September 16, 2011

Steve Walls of the Indiana Department of Transportation (INDOT) made a presentation to the Greater Martinsville Chamber of Commerce on September 16 concerning progress toward an extension of Interstate 69 (I-69) that surely will have significant impact on economic development in Morgan County.

He was accompanied in his remarks by David Goffinet of Bernardin, Lochmueller and Associates Inc., an Evansville engineering firm.

Walls reported that the proposed corridor for the Evansville-to-Indianapolis extension was defined by the federal government in 2004.  The route was later challenged in court, but the challenge was unsuccessful. Walls predicted the completed route will be an economic bonanza for virtually every community along the entire route, especially in creation of long-standing jobs.


“The road is coming, and it’s not going to stop until it gets to Indianapolis and ties into I-69,” Walls said.  “Our goal is that the roadway will be open for your travel from Highway 37 from Bloomington to Evansville in 2014.”   He said several governors have indicated a need for the extension and only Governor Mitch Daniels was able to pull it off.

The route roughly coincides with Indiana State Road 57 northeast from I-64 to US 50 at Washington where it passes by that town to the east and extends north to US 231 and the Crane Naval Surface Warfare Center and then on to Bloomington.

Three sections of the route, starting in Evansville, are now completed.  Work on

Section 4, which runs from Crane to Bloomington, is continuing and will enter Monroe County from the south.  Meanwhile, Section 5, which extends from Monroe County to just south of Martinsville, is in the planning stage.  Planning for Section 6, from Martinsville to Indianapolis, will begin by the fall of 2013.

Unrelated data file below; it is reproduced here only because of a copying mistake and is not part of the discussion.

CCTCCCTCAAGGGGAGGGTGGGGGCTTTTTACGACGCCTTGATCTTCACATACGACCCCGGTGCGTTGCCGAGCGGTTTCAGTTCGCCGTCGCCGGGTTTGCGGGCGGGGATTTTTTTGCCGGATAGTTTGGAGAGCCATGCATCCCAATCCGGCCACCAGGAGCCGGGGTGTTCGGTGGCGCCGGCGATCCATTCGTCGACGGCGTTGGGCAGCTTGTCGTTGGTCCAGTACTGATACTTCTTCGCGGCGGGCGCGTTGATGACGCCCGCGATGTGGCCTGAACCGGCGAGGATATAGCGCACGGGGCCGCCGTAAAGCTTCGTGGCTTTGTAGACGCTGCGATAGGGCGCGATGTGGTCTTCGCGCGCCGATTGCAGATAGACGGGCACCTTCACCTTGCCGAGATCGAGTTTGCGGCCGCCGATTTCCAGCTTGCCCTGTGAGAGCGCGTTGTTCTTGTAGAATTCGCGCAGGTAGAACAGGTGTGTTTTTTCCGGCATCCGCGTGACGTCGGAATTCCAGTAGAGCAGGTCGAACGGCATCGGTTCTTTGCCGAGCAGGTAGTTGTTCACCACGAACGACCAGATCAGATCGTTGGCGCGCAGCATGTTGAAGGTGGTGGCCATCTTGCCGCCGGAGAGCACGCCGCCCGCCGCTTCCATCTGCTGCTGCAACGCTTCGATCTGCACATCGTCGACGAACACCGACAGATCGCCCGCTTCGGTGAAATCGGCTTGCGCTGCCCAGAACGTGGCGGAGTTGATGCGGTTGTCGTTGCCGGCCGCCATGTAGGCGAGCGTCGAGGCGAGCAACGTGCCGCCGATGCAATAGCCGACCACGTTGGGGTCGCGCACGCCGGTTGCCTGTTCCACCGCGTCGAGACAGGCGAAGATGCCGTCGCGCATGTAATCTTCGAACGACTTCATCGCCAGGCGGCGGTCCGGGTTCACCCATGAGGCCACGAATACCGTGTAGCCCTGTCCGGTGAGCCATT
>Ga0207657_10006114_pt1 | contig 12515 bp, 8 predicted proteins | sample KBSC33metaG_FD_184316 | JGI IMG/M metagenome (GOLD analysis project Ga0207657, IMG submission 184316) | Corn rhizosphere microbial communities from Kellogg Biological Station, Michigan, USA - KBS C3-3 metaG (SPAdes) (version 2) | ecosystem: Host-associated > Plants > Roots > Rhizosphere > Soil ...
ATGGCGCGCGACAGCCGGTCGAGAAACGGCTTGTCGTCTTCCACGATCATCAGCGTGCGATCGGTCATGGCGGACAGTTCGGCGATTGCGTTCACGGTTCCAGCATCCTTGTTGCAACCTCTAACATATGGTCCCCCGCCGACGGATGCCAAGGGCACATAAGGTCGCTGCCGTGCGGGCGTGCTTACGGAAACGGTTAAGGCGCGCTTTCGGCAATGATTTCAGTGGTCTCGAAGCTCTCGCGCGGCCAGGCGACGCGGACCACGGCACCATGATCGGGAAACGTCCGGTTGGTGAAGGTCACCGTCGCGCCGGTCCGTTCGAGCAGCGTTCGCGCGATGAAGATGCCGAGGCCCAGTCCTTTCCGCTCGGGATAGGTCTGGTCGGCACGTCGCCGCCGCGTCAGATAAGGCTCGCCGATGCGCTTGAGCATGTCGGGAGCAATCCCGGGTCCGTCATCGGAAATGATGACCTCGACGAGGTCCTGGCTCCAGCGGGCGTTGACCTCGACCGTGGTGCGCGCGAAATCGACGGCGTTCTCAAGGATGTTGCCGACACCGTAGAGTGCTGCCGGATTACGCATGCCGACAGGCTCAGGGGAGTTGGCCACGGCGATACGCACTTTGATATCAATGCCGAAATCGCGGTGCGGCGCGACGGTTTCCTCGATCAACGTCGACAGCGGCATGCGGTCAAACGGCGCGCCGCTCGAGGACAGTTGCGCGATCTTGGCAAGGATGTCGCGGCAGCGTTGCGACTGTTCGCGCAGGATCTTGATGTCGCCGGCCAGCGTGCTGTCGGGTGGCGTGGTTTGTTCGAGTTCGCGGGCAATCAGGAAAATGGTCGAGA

Walls said that INDOT hopes to have a “record of decision” from the Federal Highway Administration for Section 5 (the Bloomington to Martinsville sector) by the fall of 2013.

Such a record is tantamount to guaranteeing funding for the project.  It allows the state to begin buying land, awarding contracts and start construction.  The go-ahead, of course, will hinge on getting a successful study of the environmental impact of the project, but the construction is expected to take two years.

Walls was unable to suggest when Martinsville property owners might begin receiving offers for their properties.  He also said it is too early to know where Martinsville interchanges might be located.


Construction of Sections 5 and 6 will generally follow the four-lane design of Highway 37, but some modifications will be essential to bring it up to standard for an interstate.

As those sections are in the planning stage, Walls said he and other INDOT officials will be carrying on extensive conversations with area business and civic leaders and residents to receive all their input and observations.

Providing an update on an INDOT project to reconstruct the Indiana 39 bridge over White River in Martinsville, Goffinet said the project – plus reconfiguring the

Indiana 39/Indiana 67 intersection – is on schedule.

Both speakers called attention to an INDOT website now available to report progress on the I-69 extension.  The address is:  www.i69indyevn.org.

Walls also said he is available to respond to calls and e-mails. He can be reached by telephone at 812-334-8869 or by e-mail at swalls@indot.in.us


** Executive Summary courtesy of Morgan County Economic Development Corporation